To Set the Captive Free

By Francis Frangipane

During the last hours of this age a great army shall arise; it shall consist of many who were formerly lame and spiritually oppressed. Indeed, a multitude that is last now, will become first to enter His glory.

When we consider the waning hours of this age --- the times of judgment, glory and terror --- we must keep our eyes upon the grace and purposes of God. The Scriptures tell us that Jesus Christ is the same yesterday, today, and forever (Heb. 13:8). Christ never ceases to be the Redeemer of mankind, even during times of divine judgment.

We may wonder, Isn't He coming with great wrath? Yes. But the "Lion" who alone is worthy to "open the book" is always also a "Lamb standing, as if slain" (Rev. 5:5-6). Christ will not cease being the Redeemer, even in the day of His wrath; in wrath, He remembers mercy (Hab. 3:1-2).

In truth, many who have repeatedly failed the Lord during the past years will discover a new grace in the days ahead. The coming days, for many, will be days of restoration and healing.

"In that day," declares the Lord, "I will assemble the lame and gather the outcasts, even those whom I have afflicted"' (Mic. 4:6).

We think, and fear, that the Lord's justice requires He mete out punishment to those who have fallen into bondage; certainly sin itself has grievous consequences. However, the Lord's mercy triumphs over judgement (James 2:13). God sees all things through the lens of restoration and redemption.

He says, "Behold, I am going to deal at that time with all your oppressors, I will save the lame and gather the outcast, and I will turn their shame into praise and renown in all the earth" (Zeph. 3:19).

You see, God deals not just with our sin, but He also confronts our oppressors. We are not God's enemies, the devil is. We may, however, be a primary battleground in the war between heaven and hell! Yes, when we sin we must be responsible to repent, but it is the devil that seeks to steal us from the Lord; and it is the Lord who desires to rescue us from the devil. Ultimately, the war is really between them; we must choose whose side we are on.

Consider: Jesus began His ministry with a prophecy that came from the prophet Isaiah. The text He quoted perfectly defined both His mission and His nature: "The Spirit of the Lord God is upon me," He said, "because the Lord has anointed me to bring good news to the afflicted; He has sent me to bind up the brokenhearted, to proclaim liberty to captives, and freedom to prisoners; to proclaim the favorable year of the Lord" (Isa. 61:1-2).

God, the Eternal Father, sent His Son to earth, He anointed Him with power so that Jesus could proclaim liberty to captives and bring freedom to prisoners. When one is incarcerated by sin, he is locked in a prison not made of concrete and steel, but consisting of accusation, fear, shame, regret, and the addiction of sin itself. Ruling this prison is a demonic "strong man" (see Luke 11:21). When Jesus comes, He overpowers this strongman. Christ pays our "fines," and sets us free. He did not come to condemn prisoners, but to release them.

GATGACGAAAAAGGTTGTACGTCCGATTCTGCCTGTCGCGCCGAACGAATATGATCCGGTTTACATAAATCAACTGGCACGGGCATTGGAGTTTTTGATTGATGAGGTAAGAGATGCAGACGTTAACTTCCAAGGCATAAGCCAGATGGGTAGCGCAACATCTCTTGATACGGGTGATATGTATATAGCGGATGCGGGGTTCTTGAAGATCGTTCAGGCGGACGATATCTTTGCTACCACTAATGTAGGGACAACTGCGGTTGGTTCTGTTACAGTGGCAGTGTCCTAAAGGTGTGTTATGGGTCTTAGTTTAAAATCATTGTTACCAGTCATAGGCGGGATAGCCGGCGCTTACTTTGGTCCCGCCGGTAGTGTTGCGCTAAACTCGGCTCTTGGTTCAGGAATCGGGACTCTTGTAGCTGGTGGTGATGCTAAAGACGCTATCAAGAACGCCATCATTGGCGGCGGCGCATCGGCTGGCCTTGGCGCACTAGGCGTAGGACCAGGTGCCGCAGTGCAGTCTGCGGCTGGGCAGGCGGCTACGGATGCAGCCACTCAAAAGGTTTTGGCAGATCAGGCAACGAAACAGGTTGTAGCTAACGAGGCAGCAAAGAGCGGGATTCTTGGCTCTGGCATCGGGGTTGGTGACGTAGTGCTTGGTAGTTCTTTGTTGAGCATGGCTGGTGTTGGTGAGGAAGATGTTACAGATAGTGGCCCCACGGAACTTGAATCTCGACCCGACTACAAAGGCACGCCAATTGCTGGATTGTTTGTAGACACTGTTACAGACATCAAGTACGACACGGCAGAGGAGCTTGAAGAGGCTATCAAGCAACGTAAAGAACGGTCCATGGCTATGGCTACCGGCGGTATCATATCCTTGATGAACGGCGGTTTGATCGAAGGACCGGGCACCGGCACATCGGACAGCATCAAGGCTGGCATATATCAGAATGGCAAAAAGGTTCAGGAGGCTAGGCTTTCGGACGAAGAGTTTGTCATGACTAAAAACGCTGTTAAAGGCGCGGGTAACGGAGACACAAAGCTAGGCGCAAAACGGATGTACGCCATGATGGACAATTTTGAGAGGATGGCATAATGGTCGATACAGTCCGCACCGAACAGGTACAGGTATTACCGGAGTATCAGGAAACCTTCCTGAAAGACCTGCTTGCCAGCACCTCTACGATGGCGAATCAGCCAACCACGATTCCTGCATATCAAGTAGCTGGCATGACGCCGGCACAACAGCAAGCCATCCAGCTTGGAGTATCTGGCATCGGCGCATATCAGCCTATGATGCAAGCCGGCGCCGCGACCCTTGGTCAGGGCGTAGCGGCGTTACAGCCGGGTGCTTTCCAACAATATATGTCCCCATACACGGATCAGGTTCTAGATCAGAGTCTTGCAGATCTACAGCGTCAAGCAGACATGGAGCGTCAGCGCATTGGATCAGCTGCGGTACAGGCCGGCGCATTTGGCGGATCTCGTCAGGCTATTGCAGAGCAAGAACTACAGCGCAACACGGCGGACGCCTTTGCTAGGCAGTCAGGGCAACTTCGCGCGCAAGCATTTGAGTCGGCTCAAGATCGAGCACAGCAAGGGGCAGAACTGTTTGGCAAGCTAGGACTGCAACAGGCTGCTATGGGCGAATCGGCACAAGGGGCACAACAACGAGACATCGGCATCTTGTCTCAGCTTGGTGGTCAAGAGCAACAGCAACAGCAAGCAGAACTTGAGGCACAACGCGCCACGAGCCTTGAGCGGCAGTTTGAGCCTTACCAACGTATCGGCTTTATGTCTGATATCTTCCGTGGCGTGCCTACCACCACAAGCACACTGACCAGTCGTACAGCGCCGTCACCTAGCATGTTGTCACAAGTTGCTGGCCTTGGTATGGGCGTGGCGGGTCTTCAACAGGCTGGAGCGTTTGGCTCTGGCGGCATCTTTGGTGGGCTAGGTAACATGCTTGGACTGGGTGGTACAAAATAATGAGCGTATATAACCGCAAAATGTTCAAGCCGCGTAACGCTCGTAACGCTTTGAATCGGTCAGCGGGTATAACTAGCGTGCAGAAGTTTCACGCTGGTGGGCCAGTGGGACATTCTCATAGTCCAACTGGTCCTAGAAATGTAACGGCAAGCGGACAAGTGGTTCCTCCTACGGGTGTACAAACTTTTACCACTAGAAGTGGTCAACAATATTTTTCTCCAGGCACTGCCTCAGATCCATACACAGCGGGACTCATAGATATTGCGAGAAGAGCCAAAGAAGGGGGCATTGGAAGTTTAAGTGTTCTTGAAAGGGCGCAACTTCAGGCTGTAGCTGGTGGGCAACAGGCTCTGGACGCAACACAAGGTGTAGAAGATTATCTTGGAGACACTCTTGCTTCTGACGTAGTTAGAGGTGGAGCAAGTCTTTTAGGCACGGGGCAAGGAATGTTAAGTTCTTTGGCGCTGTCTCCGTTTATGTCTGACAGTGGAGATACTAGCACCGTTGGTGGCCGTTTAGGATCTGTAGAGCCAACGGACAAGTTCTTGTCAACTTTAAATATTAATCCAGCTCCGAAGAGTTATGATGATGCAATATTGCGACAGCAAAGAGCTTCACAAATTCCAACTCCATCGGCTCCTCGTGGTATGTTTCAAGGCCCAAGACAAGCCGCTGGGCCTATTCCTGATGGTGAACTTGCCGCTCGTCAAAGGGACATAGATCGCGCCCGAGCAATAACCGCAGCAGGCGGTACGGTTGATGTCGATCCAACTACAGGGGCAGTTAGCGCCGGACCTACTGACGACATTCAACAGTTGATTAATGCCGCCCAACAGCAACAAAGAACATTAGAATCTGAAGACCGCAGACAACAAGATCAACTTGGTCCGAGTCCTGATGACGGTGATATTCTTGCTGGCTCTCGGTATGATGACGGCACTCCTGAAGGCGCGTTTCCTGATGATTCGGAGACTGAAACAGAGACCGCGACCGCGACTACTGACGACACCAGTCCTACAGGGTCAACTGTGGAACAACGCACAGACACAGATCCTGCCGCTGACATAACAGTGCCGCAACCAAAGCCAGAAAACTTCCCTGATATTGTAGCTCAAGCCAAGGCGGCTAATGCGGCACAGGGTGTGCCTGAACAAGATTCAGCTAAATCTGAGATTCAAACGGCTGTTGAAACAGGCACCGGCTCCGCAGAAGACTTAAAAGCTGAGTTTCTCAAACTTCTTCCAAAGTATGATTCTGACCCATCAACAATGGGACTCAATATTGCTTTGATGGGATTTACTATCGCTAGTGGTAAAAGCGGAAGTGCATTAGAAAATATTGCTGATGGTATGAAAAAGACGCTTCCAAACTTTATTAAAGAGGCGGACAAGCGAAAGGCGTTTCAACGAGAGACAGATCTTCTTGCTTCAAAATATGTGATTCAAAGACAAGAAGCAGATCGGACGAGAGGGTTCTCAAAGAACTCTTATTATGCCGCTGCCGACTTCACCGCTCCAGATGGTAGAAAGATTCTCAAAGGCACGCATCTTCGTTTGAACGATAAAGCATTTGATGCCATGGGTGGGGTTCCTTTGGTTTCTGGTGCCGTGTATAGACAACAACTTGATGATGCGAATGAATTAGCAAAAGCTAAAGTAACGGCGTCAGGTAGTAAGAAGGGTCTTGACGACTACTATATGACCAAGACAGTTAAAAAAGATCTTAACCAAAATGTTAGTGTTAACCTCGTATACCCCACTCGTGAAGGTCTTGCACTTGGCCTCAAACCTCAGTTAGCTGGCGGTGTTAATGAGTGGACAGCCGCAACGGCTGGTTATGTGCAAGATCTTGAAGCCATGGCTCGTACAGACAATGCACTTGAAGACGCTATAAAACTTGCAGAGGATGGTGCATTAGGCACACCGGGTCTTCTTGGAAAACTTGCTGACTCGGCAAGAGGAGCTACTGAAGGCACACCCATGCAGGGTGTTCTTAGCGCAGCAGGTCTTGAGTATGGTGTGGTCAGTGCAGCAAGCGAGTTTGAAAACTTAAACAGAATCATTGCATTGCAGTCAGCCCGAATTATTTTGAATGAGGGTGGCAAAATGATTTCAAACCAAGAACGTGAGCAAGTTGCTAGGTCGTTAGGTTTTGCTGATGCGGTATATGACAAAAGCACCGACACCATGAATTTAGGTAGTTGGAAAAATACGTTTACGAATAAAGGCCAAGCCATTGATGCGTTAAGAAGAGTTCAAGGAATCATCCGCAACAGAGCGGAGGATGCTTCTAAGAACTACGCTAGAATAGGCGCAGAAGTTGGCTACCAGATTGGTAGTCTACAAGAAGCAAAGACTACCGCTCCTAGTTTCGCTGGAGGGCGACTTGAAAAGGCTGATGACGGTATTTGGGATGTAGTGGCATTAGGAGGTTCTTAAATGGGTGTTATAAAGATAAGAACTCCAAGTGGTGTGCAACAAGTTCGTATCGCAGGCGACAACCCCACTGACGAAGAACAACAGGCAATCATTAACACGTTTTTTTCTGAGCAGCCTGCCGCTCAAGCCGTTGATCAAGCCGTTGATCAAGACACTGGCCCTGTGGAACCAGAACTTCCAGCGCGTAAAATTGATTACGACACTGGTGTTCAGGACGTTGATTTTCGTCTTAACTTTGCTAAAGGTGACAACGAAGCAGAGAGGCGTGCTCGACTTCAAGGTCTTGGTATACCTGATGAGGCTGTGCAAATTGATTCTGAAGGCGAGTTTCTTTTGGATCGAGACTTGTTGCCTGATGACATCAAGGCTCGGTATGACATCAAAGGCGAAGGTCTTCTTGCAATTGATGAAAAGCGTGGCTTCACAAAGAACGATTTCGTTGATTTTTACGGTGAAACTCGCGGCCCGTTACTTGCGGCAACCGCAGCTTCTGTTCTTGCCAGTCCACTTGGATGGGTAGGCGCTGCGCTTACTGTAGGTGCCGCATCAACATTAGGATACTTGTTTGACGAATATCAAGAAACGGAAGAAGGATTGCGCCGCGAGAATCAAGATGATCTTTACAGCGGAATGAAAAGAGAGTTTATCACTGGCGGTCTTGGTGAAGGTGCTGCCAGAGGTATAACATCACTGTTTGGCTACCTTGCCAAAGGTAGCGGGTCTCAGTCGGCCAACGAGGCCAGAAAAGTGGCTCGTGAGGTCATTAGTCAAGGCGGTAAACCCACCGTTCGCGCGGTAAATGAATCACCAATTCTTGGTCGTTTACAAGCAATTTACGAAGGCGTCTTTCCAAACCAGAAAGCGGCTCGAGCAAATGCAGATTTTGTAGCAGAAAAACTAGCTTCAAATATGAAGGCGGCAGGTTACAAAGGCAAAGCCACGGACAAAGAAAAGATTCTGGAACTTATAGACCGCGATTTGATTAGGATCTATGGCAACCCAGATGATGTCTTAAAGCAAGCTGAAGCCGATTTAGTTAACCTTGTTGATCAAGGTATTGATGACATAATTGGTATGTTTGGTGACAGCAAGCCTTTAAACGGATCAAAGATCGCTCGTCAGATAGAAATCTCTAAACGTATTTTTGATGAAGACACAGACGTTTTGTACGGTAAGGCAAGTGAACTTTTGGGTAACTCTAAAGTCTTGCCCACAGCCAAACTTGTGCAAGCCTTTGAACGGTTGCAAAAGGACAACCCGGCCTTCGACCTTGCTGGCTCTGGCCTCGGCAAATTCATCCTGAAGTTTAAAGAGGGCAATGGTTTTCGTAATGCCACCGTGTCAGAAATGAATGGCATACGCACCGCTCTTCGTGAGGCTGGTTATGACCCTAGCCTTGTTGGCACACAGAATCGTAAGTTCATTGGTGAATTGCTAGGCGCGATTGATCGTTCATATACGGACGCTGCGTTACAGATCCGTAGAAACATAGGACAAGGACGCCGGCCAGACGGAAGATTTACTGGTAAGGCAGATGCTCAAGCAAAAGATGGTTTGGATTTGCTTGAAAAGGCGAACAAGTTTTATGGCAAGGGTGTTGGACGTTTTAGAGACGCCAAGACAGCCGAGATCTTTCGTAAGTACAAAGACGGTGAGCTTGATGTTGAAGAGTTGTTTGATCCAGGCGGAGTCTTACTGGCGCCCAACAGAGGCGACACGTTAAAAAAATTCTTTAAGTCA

Note also that Jesus ended this prophecy from Isaiah in the middle of a sentence. Isaiah's promise continues as it describes the complete purpose of God in Christ. It reads, "To proclaim the favorable year of the Lord, and the day of vengeance of our God" (Isa. 61:2). I love that Christ proclaims a favorable year, but only a day of vengeance. Such is the balance of Christ's heart: Anger lasts for a night, His mercy endures for a lifetime.

Yet, there is a dimension to the vengeance of God that actually is born of mercy. Indeed, for the victims of injustice or spiritual attack, the vengeance of God is often a time when captives are set free. Consider: it is specifically during the "day of vengeance" that Christ comes "to comfort all who mourn . . . giving them a garland instead of ashes, the oil of gladness instead of mourning, the mantle of praise instead of a spirit of fainting." It is also a time that our spiritual potential is released and destiny accelerated, when those who were oppressed become "oaks of righteousness, the planting of the Lord, that He may be glorified" (Isa. 61:2-3).

God's wrath comes to destroy that which has been destroying us! The struggle of many Christians has not just been with sin, but with the demonic reinforcement of sin. The enemy robs us of joy, strength and health, leaving us more vulnerable to depression and sin. Christ comforts our mourning by disarming the demonic side of our struggle.

The Lord frees us so we can free others. Of those whom He has just comforted, He says, "Then they will rebuild the ancient ruins, they will raise up the former devastations, and they will repair the ruined cities, the desolations of many generations" (Isa. 61:4).

It is not as a theorist that I write, but as one who was, himself, a "former devastation" whom God delivered. Today, I'm part of that army God is using to spiritually rebuild the ancient ruins and help repair the ruined cities. Do not give up on your loved ones. In the days ahead, addicts of all kinds shall become some of the most effective witnesses of divine grace; many gang members and homosexuals will pass through the regenerating work of the Holy Spirit and, as new creatures in Christ, be used mightily by God in the days ahead.

Whether the victim of oppression is a loved one, a friend or even yourself, the Lord is here to bind up the brokenhearted and proclaim liberty to prisoners. He has come, not to condemn, but to set the captive free.


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